Most of the foreign embassies connecting with diplomatic ties to North Korea are situated in Beijing rather than Pyongyang.[89]

Society

Human rights

Sneaker-wearing Korean youth walking in Pyongyang.

A uniformed civilian man riding a bicycle in Pyongyang.

Multiple international human rights organizations accuse North Korea of having one of the worst human rights records of any nation.[90] Amnesty International reports of severe restrictions on the freedom of association, expression and movement, arbitrary detention, torture and other ill-treatment resulting in death, and executions.[91] The organization demands the closure of prison camps, where 200,000 political prisoners and their families exist in “the most inhuman conditions imaginable”.[92] North Koreans have been referred to as “some of the world’s most brutalized people” by Human Rights Watch, due to the severe restrictions placed on their political and economic freedoms.[93]

Bribery became prevalent throughout the country.[94] In the 1990’s just listening to South Korean radio could result in capital punishment.[citation needed] However, many North Koreans now illegally wear clothes of South Korean origin, listen to Southern music, watch South Korean videotapes and even receive Southern broadcasts.[95][96]

Political prison camps

Political prison camps in North Korea

North Korean defectors have testified to the existence of prisons and concentration camps[97] and have reported torture, starvation, rape, murder, medical experimentation, forced labour, and forced abortions.[98] According to Amnesty International around 200,000 prisoners (about 0.85% of the population) are held in six large political prison camps,[99]being in operation since the 1950s. They are forced to work in conditions approaching slavery and are frequently subjected to torture and other cruel, inhumane, and degrading treatment.[100] Camp 14 in Kaechon,[101] Camp 15 in Yodok[102] and Camp 18 in Bukchang[103] are described in detailed testimonies.[98] People suspected not to be loyal to the regime, e. g. because they are Christians or because they criticized the leadership,[99] are deported to these camps without trial,[104] often with their whole family and mostly without any chance to be released.[105] The International Coalition to Stop Crimes Against Humanity in North Korea (ICNK) estimates that over 10,000 people die in North Korean prison camps every year.[106]

Personality cult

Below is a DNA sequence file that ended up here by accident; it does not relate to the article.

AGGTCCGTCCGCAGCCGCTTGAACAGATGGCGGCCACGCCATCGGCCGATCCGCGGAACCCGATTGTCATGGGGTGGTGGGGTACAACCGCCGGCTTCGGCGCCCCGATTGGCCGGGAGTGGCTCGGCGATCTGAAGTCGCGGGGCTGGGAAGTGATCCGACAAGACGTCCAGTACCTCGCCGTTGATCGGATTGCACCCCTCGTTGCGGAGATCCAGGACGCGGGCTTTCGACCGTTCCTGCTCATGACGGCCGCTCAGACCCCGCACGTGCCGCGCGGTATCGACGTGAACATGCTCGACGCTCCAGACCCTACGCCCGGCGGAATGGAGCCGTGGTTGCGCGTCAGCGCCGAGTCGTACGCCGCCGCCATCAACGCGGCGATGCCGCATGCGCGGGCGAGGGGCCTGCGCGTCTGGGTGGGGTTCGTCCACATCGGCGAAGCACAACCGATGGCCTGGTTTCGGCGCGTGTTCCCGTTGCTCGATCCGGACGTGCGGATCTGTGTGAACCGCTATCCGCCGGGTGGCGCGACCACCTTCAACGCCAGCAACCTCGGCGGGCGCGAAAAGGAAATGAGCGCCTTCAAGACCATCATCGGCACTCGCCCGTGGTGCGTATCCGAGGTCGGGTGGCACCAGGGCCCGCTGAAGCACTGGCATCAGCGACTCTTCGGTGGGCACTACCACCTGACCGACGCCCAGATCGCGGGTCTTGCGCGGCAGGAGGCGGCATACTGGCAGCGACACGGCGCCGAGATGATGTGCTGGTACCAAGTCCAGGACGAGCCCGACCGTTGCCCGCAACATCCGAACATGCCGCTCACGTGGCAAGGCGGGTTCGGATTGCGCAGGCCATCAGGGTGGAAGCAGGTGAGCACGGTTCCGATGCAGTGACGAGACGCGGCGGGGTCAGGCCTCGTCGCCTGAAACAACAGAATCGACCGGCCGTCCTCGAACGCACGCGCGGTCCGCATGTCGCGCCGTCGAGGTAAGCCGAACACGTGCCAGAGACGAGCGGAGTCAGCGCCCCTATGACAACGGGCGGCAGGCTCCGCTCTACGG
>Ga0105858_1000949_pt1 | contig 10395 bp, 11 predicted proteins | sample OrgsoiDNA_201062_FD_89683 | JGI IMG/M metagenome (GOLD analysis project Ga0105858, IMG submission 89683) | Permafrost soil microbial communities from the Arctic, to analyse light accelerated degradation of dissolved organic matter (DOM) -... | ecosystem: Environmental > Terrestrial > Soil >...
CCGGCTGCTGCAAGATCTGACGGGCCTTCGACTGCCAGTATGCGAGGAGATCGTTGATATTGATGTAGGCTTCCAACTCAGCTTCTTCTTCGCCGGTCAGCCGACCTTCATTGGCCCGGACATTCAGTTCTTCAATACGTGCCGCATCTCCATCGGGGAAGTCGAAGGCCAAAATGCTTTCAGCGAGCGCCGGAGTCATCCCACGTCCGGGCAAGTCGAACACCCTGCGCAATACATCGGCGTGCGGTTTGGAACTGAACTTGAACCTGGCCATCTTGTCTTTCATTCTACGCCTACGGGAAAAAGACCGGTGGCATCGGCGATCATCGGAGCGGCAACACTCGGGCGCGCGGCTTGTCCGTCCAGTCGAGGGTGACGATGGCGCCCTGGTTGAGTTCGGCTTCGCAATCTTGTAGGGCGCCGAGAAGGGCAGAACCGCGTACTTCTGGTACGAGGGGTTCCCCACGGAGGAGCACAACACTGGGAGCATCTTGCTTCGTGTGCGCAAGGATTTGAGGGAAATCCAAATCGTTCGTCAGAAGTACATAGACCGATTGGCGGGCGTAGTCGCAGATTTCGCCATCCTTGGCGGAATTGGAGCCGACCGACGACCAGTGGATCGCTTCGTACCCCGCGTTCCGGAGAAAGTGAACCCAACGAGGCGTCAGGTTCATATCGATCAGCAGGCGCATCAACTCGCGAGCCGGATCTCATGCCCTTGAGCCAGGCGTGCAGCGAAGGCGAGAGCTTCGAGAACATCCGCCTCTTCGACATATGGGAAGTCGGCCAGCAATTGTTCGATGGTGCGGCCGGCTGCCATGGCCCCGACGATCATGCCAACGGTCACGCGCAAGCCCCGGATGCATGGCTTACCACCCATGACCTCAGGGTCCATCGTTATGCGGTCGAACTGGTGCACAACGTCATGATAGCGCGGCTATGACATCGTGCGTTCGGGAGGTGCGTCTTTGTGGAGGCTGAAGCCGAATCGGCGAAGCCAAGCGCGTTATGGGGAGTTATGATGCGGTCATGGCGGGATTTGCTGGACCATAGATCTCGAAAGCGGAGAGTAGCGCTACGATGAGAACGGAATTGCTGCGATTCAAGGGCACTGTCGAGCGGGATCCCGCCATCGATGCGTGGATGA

The North Korean government exercises control over many aspects of the nation’s culture, and this control is used to perpetuate a cult of personality surrounding Kim Il-sung, and, to a lesser extent, Kim Jong-il. While visiting North Korea in 1979, journalist Bradley Martin noted that nearly all music, art, and sculpture that he observed glorified “Great Leader” Kim Il-sung, whose personality cult was then being extended to his son, “Dear Leader” Kim Jong-il.[107] There is even widespread belief that Kim Il-sung “created the world”, and Kim Jong-il could “control the weather”.[107]

A propaganda poster with Kim Il-sung’s official portrait

The song “No Motherland Without You” (당신이없으면 조국도없다), sung by the North Korean Army Choir, was created especially for Kim Jong-il and is one of the most popular tunes in the country. Kim Il-sung is still officially revered as the nation’s “Eternal President”. Several landmarks in North Korea are named for Kim Il-sung, including Kim Il-sung UniversityKim Il-sung Stadium, and Kim Il-sung Square. Defectors have been quoted as saying that North Korean schools deify both father and son.[108] Kim Il-sung rejected the notion that he had created a cult around himself, and accused those who suggested this of “factionalism“.[107]

Critics maintain this Kim Jong-il personality cult was inherited from his father, Kim Il-sung. Kim Jong-il was often the center of attention throughout ordinary life in the DPRK. His birthday is one of the most important public holidays in the country. On his 60th birthday (based on his official date of birth), mass celebrations occurred throughout the country.[109] Kim Jong-il’s personality cult, although significant, was not as extensive as his father’s. In 2004, some of his official portraits were taken down from public buildings.[110] One point of view is that Kim Jong-il’s cult of personality was solely out of respect for Kim Il-sung or out of fear of punishment for failure to pay homage.[111] Media and government sources from outside of North Korea generally support this view,[112][113][114][115][116] while North Korean government sources say that it is genuine hero worship.[117]

Korean reunification

Main article: Korean reunification

North Korea’s policy is to seek reunification without what it sees as outside interference, through a federal structure retaining each side’s leadership and systems. Both North and South Korea signed the June 15th North–South Joint Declaration in which both sides made promises to seek out a peaceful reunification.[118] The Democratic Federal Republic of Korea is a proposed state first mentioned by then North Korean president Kim Il-sung on October 10, 1980, proposing a federation between North and South Korea in which the respective political systems would initially remain.[119]

Military

Main article: Korean People’s Army

Korean People’s Army soldiers observing the South Korean side of the DMZ